VANCOUVER EASTSIDE MISSING WOMEN
Online news site sending two former prostitutes to cover Pickton trial
January 9, 2007
VANCOUVER (CP) - Two former prostitutes will be among the hundreds of media covering the murder trial of Robert Pickton, a Vancouver-based news website has announced.
The two women spent a number of years as sex trade workers in Vancouver and both knew some of the victims in the case, Orato.com said.
They came forward after the website put out a public call for reporters last week.
Pauline VanKoll, one of the newly-minted reporters, said she can still see Sarah DeVries' face in her mind every time she watches coverage of the case.
DeVries is among the 26 women, many of them sex trade workers, who Pickton has been charged with killing.
His trial on six murder charges is expected to begin on Jan. 22.
"I'm a voice for them, more or less, and for the other women who are on the street," VanKoll, 42, said of her new role.
"There are so many people out there who think we're not people and that we don't have feelings and a lot of the girls out there do have a story to tell."
Orato's editor-in-chief Paul Sullivan said he met with both of the women on Friday and they were keen to be a part of trial coverage.
The other reporter, Trisha Baptie, 33, had been planning to attend the trial anyway, Sullivan said.
"They are going to go there when it is appropriate to be there," Sullivan said. "We are asking them to shape their own coverage."
VanKoll said she worked in the sex trade for 20 years, driven there by a need to raise money to support her three children.
Over her years in Vancouver's Downtown Eastside, VanKoll said she eventually became numb to the pain and insanity of street life and ended up like a "walking zombie."
She escaped the cycle of violence thanks to a man she calls her Prince Charming, now her husband.
"I can relate to Pretty Woman, you know the movie, and I can also relate to that movie Monster, because you just numb right out, you stop feeling, you don't care anymore, you lose touch with all reality," she said.
VanKoll left the sex trade six years ago, just as worldwide attention began to focus on the cases of women disappearing from the Downtown Eastside.
She's since taken a course to become a legal secretary and worked as a home healthcare aide until rheumatoid arthritis forced her to quit.
Orato issues stories written by so-called citizen journalists and Sullivan said his website is deliberately looking for subjectivity in its coverage.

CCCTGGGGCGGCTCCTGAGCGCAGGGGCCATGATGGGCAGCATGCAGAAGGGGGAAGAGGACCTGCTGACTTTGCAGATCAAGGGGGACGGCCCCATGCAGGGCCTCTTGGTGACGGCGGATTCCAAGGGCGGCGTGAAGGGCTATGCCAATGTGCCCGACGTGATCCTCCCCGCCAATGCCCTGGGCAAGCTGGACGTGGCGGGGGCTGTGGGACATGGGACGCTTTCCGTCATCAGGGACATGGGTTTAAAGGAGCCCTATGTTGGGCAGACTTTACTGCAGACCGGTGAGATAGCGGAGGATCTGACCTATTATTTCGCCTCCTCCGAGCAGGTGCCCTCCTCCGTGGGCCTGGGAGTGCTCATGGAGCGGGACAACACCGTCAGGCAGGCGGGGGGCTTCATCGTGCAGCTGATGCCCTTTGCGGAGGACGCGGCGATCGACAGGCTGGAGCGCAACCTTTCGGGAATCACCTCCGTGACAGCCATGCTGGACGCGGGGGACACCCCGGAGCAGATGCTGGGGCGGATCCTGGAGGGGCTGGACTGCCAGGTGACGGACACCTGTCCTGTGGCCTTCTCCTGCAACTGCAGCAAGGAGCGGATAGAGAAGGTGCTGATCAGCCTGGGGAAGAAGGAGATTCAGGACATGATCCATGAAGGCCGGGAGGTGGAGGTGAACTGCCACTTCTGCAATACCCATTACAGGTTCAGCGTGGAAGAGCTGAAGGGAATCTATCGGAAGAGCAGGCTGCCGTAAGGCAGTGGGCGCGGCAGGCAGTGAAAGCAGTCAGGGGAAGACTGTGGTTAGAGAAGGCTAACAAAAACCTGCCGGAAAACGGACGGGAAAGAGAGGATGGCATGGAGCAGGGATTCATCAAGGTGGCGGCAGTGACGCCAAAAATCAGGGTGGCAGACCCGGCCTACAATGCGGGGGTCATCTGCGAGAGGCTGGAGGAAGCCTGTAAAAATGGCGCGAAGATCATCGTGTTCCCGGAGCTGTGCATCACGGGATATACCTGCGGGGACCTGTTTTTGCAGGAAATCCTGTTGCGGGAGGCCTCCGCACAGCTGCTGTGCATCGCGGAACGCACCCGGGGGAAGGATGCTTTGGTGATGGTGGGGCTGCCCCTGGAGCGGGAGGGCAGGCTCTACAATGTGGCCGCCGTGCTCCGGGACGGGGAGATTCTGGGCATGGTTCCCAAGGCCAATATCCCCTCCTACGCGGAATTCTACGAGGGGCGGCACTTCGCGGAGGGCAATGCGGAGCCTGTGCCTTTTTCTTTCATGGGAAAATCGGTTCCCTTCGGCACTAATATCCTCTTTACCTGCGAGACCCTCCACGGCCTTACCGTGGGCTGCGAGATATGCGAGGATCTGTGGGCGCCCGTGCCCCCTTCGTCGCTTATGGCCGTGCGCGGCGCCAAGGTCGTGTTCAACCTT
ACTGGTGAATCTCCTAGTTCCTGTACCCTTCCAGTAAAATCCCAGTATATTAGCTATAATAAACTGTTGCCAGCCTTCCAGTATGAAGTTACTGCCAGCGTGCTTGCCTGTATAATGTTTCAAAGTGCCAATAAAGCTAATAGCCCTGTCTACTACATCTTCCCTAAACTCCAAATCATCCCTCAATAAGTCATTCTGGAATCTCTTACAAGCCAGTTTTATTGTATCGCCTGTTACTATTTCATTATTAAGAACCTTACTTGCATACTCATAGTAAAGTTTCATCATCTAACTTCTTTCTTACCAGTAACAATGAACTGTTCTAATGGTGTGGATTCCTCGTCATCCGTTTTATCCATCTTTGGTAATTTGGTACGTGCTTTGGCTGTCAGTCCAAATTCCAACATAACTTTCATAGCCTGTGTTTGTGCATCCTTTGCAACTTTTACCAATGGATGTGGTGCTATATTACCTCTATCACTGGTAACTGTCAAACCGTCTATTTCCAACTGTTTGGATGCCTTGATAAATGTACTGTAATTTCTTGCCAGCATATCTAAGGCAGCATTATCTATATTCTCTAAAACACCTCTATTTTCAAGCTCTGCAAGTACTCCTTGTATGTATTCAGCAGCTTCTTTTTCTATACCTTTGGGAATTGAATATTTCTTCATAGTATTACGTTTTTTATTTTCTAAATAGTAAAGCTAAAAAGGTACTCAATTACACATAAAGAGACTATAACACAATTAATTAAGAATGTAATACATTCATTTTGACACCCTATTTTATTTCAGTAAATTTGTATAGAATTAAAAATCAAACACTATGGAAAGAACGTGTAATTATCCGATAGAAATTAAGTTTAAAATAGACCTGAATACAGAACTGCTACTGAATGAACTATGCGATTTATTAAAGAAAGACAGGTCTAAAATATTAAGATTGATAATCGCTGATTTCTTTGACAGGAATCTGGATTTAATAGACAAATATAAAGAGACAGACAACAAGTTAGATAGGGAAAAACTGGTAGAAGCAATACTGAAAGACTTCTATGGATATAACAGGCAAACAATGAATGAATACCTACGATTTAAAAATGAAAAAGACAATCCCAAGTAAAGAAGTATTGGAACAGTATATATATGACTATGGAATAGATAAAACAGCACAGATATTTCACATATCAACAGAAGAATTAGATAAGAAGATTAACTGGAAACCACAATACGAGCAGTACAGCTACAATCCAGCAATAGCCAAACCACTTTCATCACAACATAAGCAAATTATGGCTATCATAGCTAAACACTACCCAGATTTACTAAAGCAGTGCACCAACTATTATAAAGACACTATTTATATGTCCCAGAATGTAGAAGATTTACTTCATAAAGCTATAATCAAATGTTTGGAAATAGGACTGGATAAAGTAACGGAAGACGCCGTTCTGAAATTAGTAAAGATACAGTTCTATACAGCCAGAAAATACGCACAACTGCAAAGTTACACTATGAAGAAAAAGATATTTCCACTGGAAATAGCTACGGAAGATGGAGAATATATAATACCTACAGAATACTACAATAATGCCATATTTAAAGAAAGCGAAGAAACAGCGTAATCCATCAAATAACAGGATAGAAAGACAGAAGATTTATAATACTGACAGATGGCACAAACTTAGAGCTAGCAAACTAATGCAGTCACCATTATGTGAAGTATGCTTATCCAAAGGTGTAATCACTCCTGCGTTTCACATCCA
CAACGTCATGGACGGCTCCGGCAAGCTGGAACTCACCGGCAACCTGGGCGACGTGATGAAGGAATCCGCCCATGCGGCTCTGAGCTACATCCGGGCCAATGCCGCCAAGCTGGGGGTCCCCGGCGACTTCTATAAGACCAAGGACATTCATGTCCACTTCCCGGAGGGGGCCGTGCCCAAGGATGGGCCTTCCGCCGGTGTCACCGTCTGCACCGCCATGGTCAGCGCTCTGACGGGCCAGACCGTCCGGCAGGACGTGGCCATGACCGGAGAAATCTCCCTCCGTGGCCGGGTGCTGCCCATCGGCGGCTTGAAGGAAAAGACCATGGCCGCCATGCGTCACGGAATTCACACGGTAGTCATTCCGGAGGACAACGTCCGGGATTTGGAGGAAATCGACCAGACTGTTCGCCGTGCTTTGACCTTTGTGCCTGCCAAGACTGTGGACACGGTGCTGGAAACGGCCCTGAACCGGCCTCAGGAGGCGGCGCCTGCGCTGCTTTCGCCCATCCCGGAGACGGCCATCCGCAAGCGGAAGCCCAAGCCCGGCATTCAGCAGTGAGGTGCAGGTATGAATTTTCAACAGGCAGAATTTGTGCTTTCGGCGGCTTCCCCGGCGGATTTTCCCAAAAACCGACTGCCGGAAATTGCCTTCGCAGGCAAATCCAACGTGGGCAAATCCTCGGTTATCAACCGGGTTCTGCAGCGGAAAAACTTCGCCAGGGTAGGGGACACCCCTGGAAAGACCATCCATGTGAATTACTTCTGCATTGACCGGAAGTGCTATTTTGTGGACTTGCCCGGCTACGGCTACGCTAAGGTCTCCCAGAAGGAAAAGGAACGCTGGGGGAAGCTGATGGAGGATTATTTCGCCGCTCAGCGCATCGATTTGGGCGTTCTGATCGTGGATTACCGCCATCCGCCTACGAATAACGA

"I want to hear their stories," he said.
Sullivan said he hopes to have the women officially accredited as journalists this week.
Court services spokesman Mark Jan Vrem said he doesn't see a problem with granting accreditation to the two women as Orato.com is a "bona fide" media outlet.
More than 300 journalists have signed up to cover the trial, which is expected to last for a year.
However, a spokeswoman for a group that advocates for sex-trade workers said she's worried about the toll the trial will take on the women.
"I worry about workers being triggered about events they've endured while listening to that kind of evidence," said Sue Davis, of Prostitution Alternatives Counselling Education, known as P.A.C.E.
Davis said she's too emotionally connected to the case to have volunteered to be a citizen journalist and hopes the site operators and the women have talked about what the potential emotional fallout could be.
VanKoll said she isn't worried.
"I've seen a lot living on the street and I've gone through a lot. I've almost died myself," said VanKoll. "That could have been me."
Sullivan said he had also raised those concerns with the women.
"I said that I would feel awful if anything came up that caused them pain in any way," he said. "In a way they see it as part of the process of getting a perspective on this whole phenomenon."
The women will not be paid, but Orato.com will cover transportation and meal expenses, as well as child care if necessary.
They've also retained the services of a lawyer who will vet the coverage for any potential legal concerns.
Though wary of the process, Davis did applaud the website's initiative to bring the voices of sex workers into trial coverage.
"It was a well-meant gesture on their part to offer something like this," she said.
"It's really cool to have the community wanting to engage sex workers and bring them back in. I see this whole sort of community mending, everybody coming back together. It is wonderful."
Updated: August 21, 2016